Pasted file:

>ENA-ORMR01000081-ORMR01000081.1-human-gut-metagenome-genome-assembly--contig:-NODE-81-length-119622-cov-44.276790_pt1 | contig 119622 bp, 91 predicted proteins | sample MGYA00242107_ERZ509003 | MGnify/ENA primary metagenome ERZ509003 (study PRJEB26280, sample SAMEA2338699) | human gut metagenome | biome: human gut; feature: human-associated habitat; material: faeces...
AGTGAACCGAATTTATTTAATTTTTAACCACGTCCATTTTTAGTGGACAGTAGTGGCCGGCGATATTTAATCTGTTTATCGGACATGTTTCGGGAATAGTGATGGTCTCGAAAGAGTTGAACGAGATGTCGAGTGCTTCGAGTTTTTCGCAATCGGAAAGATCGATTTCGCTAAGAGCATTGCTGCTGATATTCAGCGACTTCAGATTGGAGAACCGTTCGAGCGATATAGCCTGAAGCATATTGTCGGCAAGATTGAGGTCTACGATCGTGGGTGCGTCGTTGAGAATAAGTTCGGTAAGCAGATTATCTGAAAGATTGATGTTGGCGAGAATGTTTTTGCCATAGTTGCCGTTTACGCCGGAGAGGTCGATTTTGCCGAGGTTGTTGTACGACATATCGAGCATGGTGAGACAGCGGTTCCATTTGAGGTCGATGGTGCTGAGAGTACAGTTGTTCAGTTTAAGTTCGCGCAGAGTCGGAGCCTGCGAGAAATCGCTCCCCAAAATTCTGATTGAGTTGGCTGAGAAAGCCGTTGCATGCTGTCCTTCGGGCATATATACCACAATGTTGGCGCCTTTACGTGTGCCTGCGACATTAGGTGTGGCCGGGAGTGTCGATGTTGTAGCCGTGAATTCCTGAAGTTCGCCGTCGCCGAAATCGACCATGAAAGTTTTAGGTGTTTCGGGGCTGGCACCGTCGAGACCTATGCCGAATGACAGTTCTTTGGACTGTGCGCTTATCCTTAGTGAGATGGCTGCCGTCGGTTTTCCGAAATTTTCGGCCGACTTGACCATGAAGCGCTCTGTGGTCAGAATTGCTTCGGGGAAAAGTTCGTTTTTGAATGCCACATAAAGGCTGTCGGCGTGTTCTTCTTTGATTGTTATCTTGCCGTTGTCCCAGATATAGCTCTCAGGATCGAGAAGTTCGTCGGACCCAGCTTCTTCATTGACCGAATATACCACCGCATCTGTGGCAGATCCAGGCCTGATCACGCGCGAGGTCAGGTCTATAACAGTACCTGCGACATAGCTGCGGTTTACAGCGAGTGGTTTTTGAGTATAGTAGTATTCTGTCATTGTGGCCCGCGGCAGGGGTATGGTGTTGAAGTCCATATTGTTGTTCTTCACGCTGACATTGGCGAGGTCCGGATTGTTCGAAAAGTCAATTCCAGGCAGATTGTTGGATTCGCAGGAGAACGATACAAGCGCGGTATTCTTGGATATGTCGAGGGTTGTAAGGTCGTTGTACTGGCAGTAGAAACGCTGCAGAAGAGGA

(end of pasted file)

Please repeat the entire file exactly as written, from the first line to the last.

>ENA-ORMR01000081-ORMR01000081.1-human-gut-metagenome-genome-assembly--contig:-NODE-81-length-119622-cov-44.276790_pt1 | contig 119622 bp, 91 predicted proteins | sample MGYA00242107_ERZ509003 | MGnify/ENA primary metagenome ERZ509003 (study PRJEB26280, sample SAMEA2338699) | human gut metagenome | biome: human gut; feature: human-associated habitat; material: faeces...
AGTGAACCGAATTTATTTAATTTTTAACCACGTCCATTTTTAGTGGACAGTAGTGGCCGGCGATATTTAATCTGTTTATCGGACATGTTTCGGGAATAGTGATGGTCTCGAAAGAGTTGAACGAGATGTCGAGTGCTTCGAGTTTTTCGCAATCGGAAAGATCGATTTCGCTAAGAGCATTGCTGCTGATATTCAGCGACTTCAGATTGGAGAACCGTTCGAGCGATATAGCCTGAAGCATATTGTCGGCAAGATTGAGGTCTACGATCGTGGGTGCGTCGTTGAGAATAAGTTCGGTAAGCAGATTATCTGAAAGATTGATGTTGGCGAGAATGTTTTTGCCATAGTTGCCGTTTACGCCGGAGAGGTCGATTTTGCCGAGGTTGTTGTACGACATATCGAGCATGGTGAGACAGCGGTTCCATTTGAGGTCGATGGTGCTGAGAGTACAGTTGTTCAGTTTAAGTTCGCGCAGAGTCGGAGCCTGCGAGAAATCGCTCCCCAAAATTCTGATTGAGTTGGCTGAGAAAGCCGTTGCATGCTGTCCTTCGGGCATATATACCACAATGTTGGCGCCTTTACGTGTGCCTGCGACATTAGGTGTGGCCGGGAGTGTCGATGTTGTAGCCGTGAATTCCTGAAGTTCGCCGTCGCCGAAATCGACCATGAAAGTTTTAGGTGTTTCGGGGCTGGCACCGTCGAGACCTATGCCGAATGACAGTTCTTTGGACTGTGCGCTTATCCTTAGTGAGATGGCTGCCGTCGGTTTTCCGAAATTTTCGGCCGACTTGACCATGAAGCGCTCTGTGGTCAGAATTGCTTCGGGGAAAAGTTCGTTTTTGAATGCCACATAAAGGCTGTCGGCGTGTTCTTCTTTGATTGTTATCTTGCCGTTGTCCCAGATATAGCTCTCAGGATCGAGAAGTTCGTCGGACCCAGCTTCTTCATTGACCGAATATACCACCGCATCTGTGGCAGATCCAGGCCTGATCACGCGCGAGGTCAGGTCTATAACAGTACCTGCGACATAGCTGCGGTTTACAGCGAGTGGTTTTTGAGTATAGTAGTATTCTGTCATTGTGGCCCGCGGCAGGGGTATGGTGTTGAAGTCCATATTGTTGTTCTTCACGCTGACATTGGCGAGGTCCGGATTGTTCGAAAAGTCAATTCCAGGCAGATTGTTGGATTCGCAGGAGAACGATACAAGCGCGGTATTCTTGGATATGTCGAGGGTTGTAAGGTCGTTGTACTGGCAGTAGAAACGCTGCAGAAGAGGA